All the talk entering the 117th U.S. Open was about the super-long course (7,800 yards) and super-tall rough (we could lose Brian Harman in there and never find him again). But when the flying fescue had settled and the world's best golfers had finished surgically dissecting Erin Hills, all that remained was one first-time winner, two historic scoring records and a whole bunch of golfers under par. Here, in vivid technicolor, are the moments that made the 2017 U.S. Open.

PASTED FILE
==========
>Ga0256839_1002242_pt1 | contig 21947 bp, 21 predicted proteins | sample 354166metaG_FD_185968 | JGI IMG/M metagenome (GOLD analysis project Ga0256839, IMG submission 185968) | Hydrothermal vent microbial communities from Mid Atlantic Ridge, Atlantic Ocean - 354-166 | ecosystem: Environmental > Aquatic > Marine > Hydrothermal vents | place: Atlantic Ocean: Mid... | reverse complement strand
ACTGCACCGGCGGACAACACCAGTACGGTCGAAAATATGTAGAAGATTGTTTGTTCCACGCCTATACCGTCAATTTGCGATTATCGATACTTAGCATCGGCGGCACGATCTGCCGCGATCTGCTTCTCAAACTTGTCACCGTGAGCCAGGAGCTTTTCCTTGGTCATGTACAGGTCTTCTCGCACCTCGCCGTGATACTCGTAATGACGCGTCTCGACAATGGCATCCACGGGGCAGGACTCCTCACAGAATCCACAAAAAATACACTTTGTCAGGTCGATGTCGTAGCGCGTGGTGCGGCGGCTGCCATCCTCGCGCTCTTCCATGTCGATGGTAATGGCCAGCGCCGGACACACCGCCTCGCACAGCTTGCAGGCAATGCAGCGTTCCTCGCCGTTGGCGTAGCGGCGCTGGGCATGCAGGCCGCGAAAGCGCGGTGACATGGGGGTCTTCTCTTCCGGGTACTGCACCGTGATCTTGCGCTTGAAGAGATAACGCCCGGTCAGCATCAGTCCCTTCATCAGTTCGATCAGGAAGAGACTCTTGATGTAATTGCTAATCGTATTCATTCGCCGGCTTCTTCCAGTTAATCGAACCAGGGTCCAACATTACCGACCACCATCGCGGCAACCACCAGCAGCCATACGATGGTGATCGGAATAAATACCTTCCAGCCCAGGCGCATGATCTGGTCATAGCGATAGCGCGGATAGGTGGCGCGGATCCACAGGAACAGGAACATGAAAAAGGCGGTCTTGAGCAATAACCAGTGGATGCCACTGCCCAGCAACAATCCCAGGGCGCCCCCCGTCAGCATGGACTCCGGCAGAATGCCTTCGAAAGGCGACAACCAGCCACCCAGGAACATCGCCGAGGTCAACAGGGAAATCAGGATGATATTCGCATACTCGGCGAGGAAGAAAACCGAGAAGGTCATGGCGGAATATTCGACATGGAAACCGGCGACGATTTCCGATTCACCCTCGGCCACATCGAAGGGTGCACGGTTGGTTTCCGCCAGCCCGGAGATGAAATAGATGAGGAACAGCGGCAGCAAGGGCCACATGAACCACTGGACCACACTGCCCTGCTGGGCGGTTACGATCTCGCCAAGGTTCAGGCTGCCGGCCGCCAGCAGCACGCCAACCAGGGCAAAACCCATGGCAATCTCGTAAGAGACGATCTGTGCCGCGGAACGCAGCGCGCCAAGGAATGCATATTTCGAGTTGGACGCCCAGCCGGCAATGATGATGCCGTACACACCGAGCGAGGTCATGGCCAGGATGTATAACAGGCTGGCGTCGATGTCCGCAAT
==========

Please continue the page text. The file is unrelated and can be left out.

Dustin Johnson walks from the tee box of his first hole in the first round of the U.S. Open, on his way to a 75-73 that would leave him three shots outside the cut line. Richard Heathcote/Getty Images The opening day began with blue skies and high hopes for Jason Day. A first-round 79 doomed his prospects; a second-round 75 sealed them. Richard Heathcote/Getty Images William McGirt reacts to a missed birdie putt during his U.S. Open first round. On a day in which 44 players broke par, missed birdies were a minor tragedy. Geoff Burke/USA TODAY Sports Graeme McDowell, who would go on to miss the cut by four strokes, reacts to his approach shot flying over the 15th green during the first round. AP Photo/David J. Phillip Brooks Koepka plays his shot from a fairway bunker on the fourth hole during the second round. He would shoot 70 on the day -- on his way to four straight under-par rounds. Andrew Redington/Getty Images Matt Kuchar lets the crowd know his tee shot on 14 is heading right during the second round. He's polite like that. Richard Heathcote/Getty Images Paul Casey watches his shot from the 18th fairway during the second round. Casey would finish the day tied for the lead, despite building a snowman on the par-5 14th. Geoff Burke/USA TODAY Sports Jon Rahm lost control of his emotions several times during the second round, on his way to missing the cut by four strokes. Here, on the fourth hole, he also lost control of his club. AP Photo/David J. Phillip Patrick Reed reacts after missing a birdie putt on the 18th hole during the third round. He would go on to finish the U.S. Open in a tie for 13th. AP Photo/David J. Phillip Justin Thomas waits to putt for eagle on his final hole Saturday. Thomas would sink the putt to card a 9-under 63, setting a new U.S. Open record for low round in relation to par. Andrew Redington/Getty Images Tommy Fleetwood, of England, hits from the 13th tee during the third round. Fleetwood would card a 68 on the day on his way to a fourth-place finish. AP Photo/A Charlie Riedel Sergio Garcia was looking to win the first two legs of the 2017 Grand Slam. Instead, on Sunday, he found himself looking at golf balls in places he did not want them to be. He finished tied for 21st. AP Photo/David J. Phillip Justin Thomas plays from the fescue on the fifth hole during Sunday's final round. After a record-setting 63 Saturday, he regressed to the mean Sunday, carding a 65. EPA/TANNEN MAURY Rickie Fowler walks to the 10th tee during the final round. Always a bridesmaid, never a bride (what bride would wear orange on Sunday, after all), Fowler contended yet again at a major, but settled for a tie for fifth. AP Photo/David J. Phillip At 5-foot-7, Brian Harman is not a tall man. But it's the size of fight in the dog -- and this dog had enough fight to finish tied for second, at 12-under par. Gregory Shamus/Getty Images As Brooks Koepka waited to play his tee shot on the 15th hole during Sunday's final round, the strain of the history was seemingly lost on him. Jamie Squire/Getty Images Koepka reacts after sinking his final putt to win the US Open. Koepka equaled the all-time U.S. Open scoring record by finishing 16-under, tying the mark set by Rory McIlroy at Congressional Country Club in 2011. EPA/TANNEN MAURY Brooks Koepka plants a smacker on the U.S. Open trophy. Fun fact: Koepka is now the seventh straight first-time winner of a golf major. Experience, apparently, is overrated. Jamie Squire/Getty Images